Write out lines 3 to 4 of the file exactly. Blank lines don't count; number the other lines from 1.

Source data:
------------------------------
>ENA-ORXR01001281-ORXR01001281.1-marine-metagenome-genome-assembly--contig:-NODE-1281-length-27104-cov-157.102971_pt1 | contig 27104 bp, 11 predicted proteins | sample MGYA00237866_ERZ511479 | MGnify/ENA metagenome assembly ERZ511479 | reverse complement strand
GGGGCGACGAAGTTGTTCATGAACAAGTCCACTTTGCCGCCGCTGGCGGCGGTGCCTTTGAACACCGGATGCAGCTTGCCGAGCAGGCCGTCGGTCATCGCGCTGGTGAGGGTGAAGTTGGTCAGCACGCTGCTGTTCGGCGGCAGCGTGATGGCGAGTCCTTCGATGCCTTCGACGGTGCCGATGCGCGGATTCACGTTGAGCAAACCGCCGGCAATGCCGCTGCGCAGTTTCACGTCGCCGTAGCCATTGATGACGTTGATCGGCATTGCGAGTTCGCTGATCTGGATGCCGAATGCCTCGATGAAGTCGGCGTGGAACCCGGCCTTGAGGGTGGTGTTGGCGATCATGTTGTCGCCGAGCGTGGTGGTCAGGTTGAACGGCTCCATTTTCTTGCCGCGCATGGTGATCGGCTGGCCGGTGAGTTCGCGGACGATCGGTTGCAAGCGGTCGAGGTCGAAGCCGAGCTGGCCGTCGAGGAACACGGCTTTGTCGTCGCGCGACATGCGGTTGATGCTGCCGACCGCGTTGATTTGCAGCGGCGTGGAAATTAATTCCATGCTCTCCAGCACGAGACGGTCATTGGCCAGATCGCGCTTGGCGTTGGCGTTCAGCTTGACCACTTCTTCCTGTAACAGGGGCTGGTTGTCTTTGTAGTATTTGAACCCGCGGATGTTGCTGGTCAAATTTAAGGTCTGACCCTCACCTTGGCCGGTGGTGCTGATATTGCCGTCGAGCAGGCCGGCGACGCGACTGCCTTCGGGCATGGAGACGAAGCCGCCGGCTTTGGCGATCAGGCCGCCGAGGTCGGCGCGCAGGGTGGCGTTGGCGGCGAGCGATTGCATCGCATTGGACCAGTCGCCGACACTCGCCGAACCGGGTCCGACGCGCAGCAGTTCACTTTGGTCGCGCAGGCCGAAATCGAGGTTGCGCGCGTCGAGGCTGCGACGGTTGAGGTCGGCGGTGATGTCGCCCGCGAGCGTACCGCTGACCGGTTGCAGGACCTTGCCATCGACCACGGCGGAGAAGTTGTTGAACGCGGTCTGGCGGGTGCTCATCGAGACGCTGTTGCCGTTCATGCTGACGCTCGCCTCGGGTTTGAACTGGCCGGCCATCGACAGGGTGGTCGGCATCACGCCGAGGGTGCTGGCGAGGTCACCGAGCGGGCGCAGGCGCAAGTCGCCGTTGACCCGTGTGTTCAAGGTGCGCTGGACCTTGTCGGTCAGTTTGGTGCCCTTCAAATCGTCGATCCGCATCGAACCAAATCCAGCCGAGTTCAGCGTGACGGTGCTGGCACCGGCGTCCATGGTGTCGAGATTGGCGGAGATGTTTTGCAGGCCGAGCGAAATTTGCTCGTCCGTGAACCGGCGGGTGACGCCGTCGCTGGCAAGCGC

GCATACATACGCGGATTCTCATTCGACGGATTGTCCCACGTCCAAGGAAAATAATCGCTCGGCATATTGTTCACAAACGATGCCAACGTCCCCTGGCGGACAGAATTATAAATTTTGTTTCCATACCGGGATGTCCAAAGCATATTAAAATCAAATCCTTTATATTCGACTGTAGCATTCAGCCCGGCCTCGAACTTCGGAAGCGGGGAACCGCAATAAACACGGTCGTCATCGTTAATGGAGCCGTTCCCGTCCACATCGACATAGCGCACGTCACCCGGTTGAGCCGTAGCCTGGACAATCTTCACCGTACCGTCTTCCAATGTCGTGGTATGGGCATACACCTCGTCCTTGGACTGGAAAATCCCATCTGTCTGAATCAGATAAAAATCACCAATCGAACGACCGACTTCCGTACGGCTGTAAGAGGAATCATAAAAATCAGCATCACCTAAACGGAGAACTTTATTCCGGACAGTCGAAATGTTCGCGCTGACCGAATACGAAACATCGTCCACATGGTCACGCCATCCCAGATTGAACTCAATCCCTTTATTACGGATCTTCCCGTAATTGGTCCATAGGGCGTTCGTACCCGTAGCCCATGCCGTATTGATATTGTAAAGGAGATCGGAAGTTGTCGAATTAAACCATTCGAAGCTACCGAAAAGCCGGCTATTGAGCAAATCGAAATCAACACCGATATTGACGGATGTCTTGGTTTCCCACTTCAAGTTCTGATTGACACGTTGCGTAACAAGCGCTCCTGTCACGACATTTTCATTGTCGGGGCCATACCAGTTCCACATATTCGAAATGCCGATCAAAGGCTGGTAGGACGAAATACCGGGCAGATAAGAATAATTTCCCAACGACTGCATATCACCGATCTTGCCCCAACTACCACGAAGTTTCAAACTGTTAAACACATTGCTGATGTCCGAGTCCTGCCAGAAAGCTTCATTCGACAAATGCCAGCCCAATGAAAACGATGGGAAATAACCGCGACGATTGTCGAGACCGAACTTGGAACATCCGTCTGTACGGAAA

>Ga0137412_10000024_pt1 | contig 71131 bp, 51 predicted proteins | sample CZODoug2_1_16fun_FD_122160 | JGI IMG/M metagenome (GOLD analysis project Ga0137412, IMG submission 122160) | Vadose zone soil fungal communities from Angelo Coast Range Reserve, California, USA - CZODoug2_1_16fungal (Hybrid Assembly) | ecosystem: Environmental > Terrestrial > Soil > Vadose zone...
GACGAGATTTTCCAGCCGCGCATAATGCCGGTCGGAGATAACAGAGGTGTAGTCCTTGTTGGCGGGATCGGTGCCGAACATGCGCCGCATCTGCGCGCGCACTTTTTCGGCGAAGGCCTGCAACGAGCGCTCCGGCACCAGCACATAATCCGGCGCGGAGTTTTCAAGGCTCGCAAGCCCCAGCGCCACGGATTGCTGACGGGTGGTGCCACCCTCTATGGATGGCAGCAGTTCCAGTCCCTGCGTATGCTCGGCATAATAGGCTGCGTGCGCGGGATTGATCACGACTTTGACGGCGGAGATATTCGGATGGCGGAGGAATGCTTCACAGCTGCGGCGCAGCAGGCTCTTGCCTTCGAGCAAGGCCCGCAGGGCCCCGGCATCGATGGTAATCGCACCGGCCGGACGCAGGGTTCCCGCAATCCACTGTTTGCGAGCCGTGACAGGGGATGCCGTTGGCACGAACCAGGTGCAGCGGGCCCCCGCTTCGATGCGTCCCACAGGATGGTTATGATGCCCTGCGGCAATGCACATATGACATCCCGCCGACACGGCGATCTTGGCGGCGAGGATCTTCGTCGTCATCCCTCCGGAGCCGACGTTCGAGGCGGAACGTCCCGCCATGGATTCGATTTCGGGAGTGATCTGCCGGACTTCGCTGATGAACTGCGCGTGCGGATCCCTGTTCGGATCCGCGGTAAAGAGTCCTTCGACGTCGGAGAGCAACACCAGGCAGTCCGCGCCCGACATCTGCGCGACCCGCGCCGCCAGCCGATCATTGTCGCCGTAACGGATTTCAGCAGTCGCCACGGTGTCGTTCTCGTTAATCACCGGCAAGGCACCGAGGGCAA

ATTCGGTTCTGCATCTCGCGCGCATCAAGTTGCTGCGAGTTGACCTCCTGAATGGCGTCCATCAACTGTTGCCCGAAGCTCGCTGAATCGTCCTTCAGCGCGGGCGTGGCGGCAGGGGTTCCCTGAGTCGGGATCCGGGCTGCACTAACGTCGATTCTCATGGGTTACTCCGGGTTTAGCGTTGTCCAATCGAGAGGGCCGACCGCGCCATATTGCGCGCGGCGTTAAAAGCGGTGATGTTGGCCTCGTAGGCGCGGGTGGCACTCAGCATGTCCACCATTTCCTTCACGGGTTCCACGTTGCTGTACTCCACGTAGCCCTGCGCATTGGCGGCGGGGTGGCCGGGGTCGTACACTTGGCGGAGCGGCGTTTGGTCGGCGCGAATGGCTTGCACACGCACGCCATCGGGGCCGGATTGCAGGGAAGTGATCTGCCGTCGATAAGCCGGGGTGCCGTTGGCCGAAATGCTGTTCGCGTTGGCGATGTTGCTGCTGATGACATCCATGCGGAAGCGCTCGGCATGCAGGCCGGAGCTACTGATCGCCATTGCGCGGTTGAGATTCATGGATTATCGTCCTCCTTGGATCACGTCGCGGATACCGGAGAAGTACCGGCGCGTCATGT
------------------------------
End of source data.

GCATACATACGCGGATTCTCATTCGACGGATTGTCCCACGTCCAAGGAAAATAATCGCTCGGCATATTGTTCACAAACGATGCCAACGTCCCCTGGCGGACAGAATTATAAATTTTGTTTCCATACCGGGATGTCCAAAGCATATTAAAATCAAATCCTTTATATTCGACTGTAGCATTCAGCCCGGCCTCGAACTTCGGAAGCGGGGAACCGCAATAAACACGGTCGTCATCGTTAATGGAGCCGTTCCCGTCCACATCGACATAGCGCACGTCACCCGGTTGAGCCGTAGCCTGGACAATCTTCACCGTACCGTCTTCCAATGTCGTGGTATGGGCATACACCTCGTCCTTGGACTGGAAAATCCCATCTGTCTGAATCAGATAAAAATCACCAATCGAACGACCGACTTCCGTACGGCTGTAAGAGGAATCATAAAAATCAGCATCACCTAAACGGAGAACTTTATTCCGGACAGTCGAAATGTTCGCGCTGACCGAATACGAAACATCGTCCACATGGTCACGCCATCCCAGATTGAACTCAATCCCTTTATTACGGATCTTCCCGTAATTGGTCCATAGGGCGTTCGTACCCGTAGCCCATGCCGTATTGATATTGTAAAGGAGATCGGAAGTTGTCGAATTAAACCATTCGAAGCTACCGAAAAGCCGGCTATTGAGCAAATCGAAATCAACACCGATATTGACGGATGTCTTGGTTTCCCACTTCAAGTTCTGATTGACACGTTGCGTAACAAGCGCTCCTGTCACGACATTTTCATTGTCGGGGCCATACCAGTTCCACATATTCGAAATGCCGATCAAAGGCTGGTAGGACGAAATACCGGGCAGATAAGAATAATTTCCCAACGACTGCATATCACCGATCTTGCCCCAACTACCACGAAGTTTCAAACTGTTAAACACATTGCTGATGTCCGAGTCCTGCCAGAAAGCTTCATTCGACAAATGCCAGCCCAATGAAAACGATGGGAAATAACCGCGACGATTGTCGAGACCGAACTTGGAACATCCGTCTGTACGGAAA

>Ga0137412_10000024_pt1 | contig 71131 bp, 51 predicted proteins | sample CZODoug2_1_16fun_FD_122160 | JGI IMG/M metagenome (GOLD analysis project Ga0137412, IMG submission 122160) | Vadose zone soil fungal communities from Angelo Coast Range Reserve, California, USA - CZODoug2_1_16fungal (Hybrid Assembly) | ecosystem: Environmental > Terrestrial > Soil > Vadose zone...